It is usually in this order, but it doesn't have to be. A complete composition / set / round should contain all the subforms flowing one into another. In addition, the composition should have the dancer go through all the levels:

⁃ AIR (jumping)
⁃ TOP (standing)
⁃ MIDDLE (bent body)
⁃ LOW (footwork level)
⁃ GROUND (floor rock level)

(LEVELS just mean the position and height of the dancer's body in space). Again you can hit the levels in any order.

A ninja level changes from an air level (swipe) to ground level in one movement:

DYNAMICS definition: a pattern or process of change, growth, or activity
variation and contrast in force or intensity (as in music)

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Simply put, a cypher is when you dance in a circle with other breakers. Some cyphers are friendly and welcoming, others very intense and heated. Someone dances, another dances, maybe two jump in at the same time and they battle to see who takes the space, maybe they battle for 20 rounds. Maybe they don't. Maybe their homies jump in and there's two sides with multiple people on each side. There is an output of energy that is happening over time. The circle gets hot, cools down, expands, contracts, travels around in space: it is a living thing. Then it disperses. It takes just one person to start a cypher at a jam. While media like Youtube and short-clips style video mostly shows battles or excerpts of battles, the cypher is the true space of breakin'. It was borne here, grown here, and nourished here.

Radikal Forze Jam Cyphers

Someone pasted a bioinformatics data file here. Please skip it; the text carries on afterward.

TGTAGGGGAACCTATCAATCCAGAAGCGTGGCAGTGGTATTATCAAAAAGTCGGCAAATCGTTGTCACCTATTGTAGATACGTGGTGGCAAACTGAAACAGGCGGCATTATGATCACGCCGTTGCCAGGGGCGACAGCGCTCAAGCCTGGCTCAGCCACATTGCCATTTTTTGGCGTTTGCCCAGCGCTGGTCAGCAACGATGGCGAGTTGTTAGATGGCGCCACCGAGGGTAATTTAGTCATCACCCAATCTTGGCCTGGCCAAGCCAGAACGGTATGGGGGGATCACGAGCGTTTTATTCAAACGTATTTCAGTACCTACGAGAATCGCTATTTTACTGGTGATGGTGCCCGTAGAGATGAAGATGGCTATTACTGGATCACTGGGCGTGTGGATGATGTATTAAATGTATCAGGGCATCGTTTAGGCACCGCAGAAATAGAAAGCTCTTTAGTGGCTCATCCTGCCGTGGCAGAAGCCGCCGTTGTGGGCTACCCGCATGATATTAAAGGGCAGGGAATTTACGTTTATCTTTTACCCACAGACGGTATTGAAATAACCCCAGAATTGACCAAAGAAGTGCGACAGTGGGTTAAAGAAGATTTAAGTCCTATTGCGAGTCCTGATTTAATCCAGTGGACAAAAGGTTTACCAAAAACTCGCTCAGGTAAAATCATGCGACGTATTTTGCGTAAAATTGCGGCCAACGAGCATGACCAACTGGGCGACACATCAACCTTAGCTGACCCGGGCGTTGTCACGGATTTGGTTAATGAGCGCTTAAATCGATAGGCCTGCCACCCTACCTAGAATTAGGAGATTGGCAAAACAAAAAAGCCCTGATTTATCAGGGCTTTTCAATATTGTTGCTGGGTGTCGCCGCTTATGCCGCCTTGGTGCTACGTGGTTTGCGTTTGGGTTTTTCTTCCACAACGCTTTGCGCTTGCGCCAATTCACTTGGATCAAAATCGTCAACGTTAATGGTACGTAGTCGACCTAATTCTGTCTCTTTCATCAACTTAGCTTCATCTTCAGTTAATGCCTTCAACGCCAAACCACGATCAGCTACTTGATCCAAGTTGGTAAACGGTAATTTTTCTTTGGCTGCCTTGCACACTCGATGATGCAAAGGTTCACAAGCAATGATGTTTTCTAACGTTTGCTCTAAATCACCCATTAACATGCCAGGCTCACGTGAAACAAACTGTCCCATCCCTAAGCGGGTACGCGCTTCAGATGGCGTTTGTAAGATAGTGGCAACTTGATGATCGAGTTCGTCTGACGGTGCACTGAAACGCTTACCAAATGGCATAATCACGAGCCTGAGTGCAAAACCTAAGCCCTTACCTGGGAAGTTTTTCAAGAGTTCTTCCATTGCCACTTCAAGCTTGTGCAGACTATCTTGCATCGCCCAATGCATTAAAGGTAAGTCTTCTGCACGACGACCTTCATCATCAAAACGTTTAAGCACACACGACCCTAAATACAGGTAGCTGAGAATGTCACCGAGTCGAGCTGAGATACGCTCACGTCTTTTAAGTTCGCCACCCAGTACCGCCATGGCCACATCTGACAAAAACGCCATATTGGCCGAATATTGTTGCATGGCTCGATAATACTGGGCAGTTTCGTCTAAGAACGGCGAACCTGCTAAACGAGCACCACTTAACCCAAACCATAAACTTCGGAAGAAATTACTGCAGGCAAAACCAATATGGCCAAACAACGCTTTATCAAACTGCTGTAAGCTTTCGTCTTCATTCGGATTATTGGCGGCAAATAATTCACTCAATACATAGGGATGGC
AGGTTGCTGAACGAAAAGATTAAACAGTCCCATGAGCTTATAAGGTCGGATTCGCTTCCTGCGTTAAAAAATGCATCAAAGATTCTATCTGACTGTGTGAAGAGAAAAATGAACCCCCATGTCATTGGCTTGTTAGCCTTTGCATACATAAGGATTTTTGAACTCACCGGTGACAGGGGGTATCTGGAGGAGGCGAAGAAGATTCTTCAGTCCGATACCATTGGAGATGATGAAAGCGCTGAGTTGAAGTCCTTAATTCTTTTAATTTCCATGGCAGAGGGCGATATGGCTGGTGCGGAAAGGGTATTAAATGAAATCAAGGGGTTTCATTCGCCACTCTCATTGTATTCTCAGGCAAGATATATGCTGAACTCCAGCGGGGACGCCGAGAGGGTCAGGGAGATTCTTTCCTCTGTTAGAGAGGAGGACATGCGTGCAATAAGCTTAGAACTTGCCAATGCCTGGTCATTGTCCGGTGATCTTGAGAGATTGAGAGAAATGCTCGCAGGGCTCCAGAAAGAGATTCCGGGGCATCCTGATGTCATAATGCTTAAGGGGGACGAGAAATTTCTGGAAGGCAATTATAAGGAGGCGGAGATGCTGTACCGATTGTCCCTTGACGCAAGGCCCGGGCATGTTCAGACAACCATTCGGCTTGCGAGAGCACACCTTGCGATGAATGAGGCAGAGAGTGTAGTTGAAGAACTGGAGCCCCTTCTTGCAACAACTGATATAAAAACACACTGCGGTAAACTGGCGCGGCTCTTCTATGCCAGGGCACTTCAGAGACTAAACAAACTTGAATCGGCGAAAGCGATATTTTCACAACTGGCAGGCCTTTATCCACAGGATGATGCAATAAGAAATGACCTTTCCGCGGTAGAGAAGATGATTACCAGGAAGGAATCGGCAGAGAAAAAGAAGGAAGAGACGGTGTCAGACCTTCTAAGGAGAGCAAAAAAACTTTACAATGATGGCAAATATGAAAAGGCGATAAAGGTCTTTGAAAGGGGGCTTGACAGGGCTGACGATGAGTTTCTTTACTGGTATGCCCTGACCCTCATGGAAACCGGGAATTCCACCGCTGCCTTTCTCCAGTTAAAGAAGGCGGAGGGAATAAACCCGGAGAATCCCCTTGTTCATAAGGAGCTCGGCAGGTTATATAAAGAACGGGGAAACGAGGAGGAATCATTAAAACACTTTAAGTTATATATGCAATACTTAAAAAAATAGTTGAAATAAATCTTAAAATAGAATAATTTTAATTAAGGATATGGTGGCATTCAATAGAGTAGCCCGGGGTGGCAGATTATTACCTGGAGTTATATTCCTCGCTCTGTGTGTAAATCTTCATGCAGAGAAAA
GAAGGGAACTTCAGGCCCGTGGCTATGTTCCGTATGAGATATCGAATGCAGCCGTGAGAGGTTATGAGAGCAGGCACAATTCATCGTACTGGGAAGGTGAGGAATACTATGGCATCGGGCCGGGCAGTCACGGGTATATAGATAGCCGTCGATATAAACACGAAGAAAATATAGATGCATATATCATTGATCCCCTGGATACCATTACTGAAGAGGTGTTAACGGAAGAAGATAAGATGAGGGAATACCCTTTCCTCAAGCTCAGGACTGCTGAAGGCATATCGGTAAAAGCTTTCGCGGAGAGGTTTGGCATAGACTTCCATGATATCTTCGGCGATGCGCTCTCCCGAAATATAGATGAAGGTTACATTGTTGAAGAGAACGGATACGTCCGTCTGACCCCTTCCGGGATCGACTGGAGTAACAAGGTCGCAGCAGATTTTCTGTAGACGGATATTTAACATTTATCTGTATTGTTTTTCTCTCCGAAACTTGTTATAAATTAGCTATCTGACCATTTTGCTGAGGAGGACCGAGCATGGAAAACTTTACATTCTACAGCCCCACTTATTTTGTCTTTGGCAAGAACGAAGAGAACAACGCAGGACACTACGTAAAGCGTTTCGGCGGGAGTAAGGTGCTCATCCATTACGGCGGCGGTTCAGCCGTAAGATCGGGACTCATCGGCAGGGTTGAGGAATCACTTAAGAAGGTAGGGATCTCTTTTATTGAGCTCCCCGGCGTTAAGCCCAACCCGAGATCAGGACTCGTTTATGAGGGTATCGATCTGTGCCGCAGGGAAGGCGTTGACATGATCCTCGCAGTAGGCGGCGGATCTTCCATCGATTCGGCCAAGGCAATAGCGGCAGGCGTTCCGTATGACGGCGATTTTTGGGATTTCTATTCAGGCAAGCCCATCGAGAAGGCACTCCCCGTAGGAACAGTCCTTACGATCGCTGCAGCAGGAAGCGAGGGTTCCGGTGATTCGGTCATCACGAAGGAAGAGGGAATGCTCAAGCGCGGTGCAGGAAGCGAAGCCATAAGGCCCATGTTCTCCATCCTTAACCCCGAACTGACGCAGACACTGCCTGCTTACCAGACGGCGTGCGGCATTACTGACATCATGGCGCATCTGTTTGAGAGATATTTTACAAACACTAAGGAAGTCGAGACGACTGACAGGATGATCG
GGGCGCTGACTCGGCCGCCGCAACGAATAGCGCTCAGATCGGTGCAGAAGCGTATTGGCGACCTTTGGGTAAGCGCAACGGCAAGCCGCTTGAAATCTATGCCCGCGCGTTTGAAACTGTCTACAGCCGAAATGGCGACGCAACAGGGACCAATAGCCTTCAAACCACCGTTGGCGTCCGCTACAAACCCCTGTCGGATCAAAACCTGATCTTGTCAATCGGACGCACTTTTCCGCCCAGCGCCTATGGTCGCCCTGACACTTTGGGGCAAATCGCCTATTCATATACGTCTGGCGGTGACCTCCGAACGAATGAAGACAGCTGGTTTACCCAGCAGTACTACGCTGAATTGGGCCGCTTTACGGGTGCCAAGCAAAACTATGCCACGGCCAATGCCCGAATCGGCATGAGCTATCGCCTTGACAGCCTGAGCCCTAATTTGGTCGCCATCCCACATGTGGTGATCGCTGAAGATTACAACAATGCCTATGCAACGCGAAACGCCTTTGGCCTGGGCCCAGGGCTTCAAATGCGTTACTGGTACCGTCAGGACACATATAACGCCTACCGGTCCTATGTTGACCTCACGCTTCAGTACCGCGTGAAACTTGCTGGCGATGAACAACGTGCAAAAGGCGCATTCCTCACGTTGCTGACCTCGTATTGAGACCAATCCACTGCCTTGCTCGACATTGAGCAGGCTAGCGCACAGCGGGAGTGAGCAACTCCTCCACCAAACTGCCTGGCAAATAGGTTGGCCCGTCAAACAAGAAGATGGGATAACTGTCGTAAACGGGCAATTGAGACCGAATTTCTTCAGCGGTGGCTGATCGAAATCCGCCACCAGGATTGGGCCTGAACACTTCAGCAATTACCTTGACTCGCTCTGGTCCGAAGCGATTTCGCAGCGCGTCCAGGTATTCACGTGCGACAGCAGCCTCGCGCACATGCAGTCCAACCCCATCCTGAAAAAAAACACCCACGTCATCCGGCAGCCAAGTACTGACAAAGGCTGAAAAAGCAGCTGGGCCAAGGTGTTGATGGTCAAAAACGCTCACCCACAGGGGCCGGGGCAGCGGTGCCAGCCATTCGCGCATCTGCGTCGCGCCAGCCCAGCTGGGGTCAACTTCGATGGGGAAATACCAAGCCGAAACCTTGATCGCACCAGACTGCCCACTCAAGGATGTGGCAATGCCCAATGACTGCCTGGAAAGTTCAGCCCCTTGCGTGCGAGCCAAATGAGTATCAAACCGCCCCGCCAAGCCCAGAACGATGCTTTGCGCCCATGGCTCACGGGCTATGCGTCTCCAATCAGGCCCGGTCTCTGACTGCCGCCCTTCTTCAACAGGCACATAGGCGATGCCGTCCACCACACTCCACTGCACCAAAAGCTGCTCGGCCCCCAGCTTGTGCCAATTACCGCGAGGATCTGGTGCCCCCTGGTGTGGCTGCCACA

Cypher Battle @ Cypher Adikts, Florida

3 B-boys start a cypher at a jam

Bboy Kyle using spatial awareness in the cypher:

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Battling is two sides dancing at each other and trying to see who is the better. It can be a crew or individual. It is directed at your opponent with a purpose: to one-up them. Your round is a response to your opponent; you are trying to SMOKE them. You are trying to say with your movement that you are better than them
Battling is a big part of this dance as people love competitions and exhibitions. There are many formats of battling: one-on-one, crew vs crew, 2v2 or 3v3 etc, 7 to smoke just to name a few. Battling can happen inside an organized time and space or outside of it, like a cypher or street battle. The two opposing sides just have to agree on the rules.
Battling is difficult because it is doing movements and freestyling under pressure with an audience (sometimes trash talking), and with time AND space limitations.
I believe that iron sharpens iron (Proverbs 27:17) and breakin' is prevented from being wack and played-out because of battling, and people put their pride on the line for it.